For Sir John Ormerod’s courtship was an evident fact to all the family, as, indeed, Adela was heiress enough to be a good deal troubled with suitors, though she had hitherto managed to make them all keep their distance.
Adela laughed at him for his kind wishes, but I could see she meant to plead for him. She had her chance, for Sir John Ormerod brought matters to a crisis at the next ball; and though she thought, as she said, “she had settled him,” he followed it up with her guardian, and Adela was invited to a conference in the library.
It happened that as she ran upstairs, all in a glow, she came on Torwood at the landing. She couldn’t help saying in her odd half-laughing, half-crying voice—
“It will come right, Torwood; I’ve made terms, I’m out of your way.”
“Not Ormerod!” he exclaimed.
“Oh! no, no!” I can hear her dash of scorn now, for I was just behind my brother, but she went on out of breath—
“You may go on seeing her, provided you don’t say a word—till—till she’s been out two years.”
“Adela! you queen of girls, how have you done it?” he began, but she thrust him aside and flew up into my arms; and when I had her in her own room it came out, I hardly know how, that she had so shown that she cared for no one she had ever seen except my father, that they found they did love each other; and—and—in short they were going to be married.”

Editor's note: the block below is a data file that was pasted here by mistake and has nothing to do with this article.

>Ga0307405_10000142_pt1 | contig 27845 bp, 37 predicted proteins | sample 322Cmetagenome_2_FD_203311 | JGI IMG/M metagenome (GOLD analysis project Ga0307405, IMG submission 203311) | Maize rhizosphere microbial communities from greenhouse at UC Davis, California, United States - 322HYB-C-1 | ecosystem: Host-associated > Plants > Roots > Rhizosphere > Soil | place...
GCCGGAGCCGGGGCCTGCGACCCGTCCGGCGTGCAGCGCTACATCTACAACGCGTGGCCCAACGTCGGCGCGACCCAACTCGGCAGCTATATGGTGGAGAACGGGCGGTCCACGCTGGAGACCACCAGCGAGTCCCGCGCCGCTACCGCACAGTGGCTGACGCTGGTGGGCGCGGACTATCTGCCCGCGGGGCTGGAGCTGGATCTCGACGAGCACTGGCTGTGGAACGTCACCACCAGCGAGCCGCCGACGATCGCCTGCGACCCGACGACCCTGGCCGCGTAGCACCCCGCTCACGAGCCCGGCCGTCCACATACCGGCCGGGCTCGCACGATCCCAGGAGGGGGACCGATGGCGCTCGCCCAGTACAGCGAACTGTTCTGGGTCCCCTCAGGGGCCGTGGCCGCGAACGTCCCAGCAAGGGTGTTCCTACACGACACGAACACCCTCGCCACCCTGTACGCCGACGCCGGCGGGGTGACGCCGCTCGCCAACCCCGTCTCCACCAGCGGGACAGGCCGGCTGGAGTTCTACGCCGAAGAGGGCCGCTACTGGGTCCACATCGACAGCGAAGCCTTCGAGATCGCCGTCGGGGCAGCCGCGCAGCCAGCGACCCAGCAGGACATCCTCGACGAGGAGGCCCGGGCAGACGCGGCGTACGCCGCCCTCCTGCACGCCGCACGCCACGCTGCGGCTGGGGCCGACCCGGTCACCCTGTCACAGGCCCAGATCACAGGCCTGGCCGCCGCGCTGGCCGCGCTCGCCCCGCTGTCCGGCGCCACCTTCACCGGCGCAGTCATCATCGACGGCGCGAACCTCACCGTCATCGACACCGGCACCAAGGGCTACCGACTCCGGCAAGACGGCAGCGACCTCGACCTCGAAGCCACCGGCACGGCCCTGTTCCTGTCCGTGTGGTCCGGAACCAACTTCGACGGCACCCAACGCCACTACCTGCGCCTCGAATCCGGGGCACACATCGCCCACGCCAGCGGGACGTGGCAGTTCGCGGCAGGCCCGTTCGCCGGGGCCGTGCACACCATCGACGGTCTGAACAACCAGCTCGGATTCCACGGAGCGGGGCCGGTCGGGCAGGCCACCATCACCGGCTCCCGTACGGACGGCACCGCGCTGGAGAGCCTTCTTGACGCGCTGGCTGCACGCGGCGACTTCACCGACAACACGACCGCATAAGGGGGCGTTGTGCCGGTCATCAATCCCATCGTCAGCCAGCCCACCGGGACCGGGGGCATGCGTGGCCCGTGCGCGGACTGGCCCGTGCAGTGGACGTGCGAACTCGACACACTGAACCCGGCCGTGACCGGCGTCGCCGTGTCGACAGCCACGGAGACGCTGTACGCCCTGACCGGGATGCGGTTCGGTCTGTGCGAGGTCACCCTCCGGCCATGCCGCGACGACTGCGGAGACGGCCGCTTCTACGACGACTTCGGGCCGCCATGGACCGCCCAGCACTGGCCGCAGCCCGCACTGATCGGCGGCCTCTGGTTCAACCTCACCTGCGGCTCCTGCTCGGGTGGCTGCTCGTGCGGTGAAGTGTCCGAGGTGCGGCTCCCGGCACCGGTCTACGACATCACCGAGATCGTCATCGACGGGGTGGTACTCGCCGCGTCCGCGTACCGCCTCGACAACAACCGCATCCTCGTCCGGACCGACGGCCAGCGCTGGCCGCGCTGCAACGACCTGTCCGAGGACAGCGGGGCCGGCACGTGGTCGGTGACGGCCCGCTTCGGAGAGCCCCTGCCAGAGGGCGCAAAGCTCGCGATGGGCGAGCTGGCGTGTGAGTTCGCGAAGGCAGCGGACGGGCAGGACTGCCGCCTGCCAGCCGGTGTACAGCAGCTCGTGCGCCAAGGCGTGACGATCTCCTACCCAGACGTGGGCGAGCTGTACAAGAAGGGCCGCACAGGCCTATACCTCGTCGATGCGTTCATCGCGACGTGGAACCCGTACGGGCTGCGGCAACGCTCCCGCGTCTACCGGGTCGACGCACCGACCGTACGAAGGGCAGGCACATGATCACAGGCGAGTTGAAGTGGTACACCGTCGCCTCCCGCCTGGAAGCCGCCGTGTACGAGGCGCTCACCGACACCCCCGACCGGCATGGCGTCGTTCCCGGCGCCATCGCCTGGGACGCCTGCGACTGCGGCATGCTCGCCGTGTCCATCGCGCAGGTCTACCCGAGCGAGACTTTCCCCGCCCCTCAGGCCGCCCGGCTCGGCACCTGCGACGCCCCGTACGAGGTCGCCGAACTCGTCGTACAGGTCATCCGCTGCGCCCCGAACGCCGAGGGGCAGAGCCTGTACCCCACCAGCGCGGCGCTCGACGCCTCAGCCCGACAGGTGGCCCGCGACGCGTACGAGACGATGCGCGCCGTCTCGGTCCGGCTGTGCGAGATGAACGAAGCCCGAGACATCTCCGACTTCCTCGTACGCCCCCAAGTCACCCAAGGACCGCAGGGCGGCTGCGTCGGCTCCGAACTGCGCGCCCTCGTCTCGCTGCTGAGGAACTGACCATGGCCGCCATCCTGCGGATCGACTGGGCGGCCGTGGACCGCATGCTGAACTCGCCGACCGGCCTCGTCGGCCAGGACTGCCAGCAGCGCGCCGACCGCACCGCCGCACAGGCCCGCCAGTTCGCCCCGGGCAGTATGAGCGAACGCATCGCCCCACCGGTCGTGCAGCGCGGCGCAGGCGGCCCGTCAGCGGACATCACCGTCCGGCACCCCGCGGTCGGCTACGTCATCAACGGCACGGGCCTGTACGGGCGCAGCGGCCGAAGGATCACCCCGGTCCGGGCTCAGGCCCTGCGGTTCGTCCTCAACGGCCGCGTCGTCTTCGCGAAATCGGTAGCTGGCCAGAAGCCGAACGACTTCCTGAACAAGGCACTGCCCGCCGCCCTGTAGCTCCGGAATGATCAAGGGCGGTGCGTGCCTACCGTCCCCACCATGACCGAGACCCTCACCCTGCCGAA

Really it seemed much less wonderful then than it does in thinking of it afterwards. My father was much handsomer than any young man I ever saw, with a hawk nose, a clear rosy skin, pure pink and white like a boy’s, curly little rings of white hair, blue eyes clear and bright as the sky, a tall upright soldierly figure, and a magnificent stately bearing, courteous and grand to all, but sweetly tender to a very few, and to her above all. It always had been so ever since he had brought her home an orphan of six years old from her mother’s death-bed at Nice. And he was youthful, could ride or hunt all day without so much fatigue as either of his sons, and was as fresh and eager in all his ways as a lad.
And she, our pretty darling! I don’t think Torwood and I in the least felt the incongruity of her becoming our step-mother, only that papa was making her more entirely his own.
I am glad we did not mar the sunshine. It did not last long. She came home thoroughly unwell from their journey to Switzerland, and never got better. By the time the spring had come round again, she was lying in the vault at Trevorsham, and we were trying to keep poor little Alured alive and help my poor father to bear it.
He was stricken to the very heart, and never was the same man again. His age seemed to come upon him all at once; and whereas at sixty-five he had been like a man ten years younger, he suddenly became like one ten years older; and though he never was actually ill, he failed from month to month.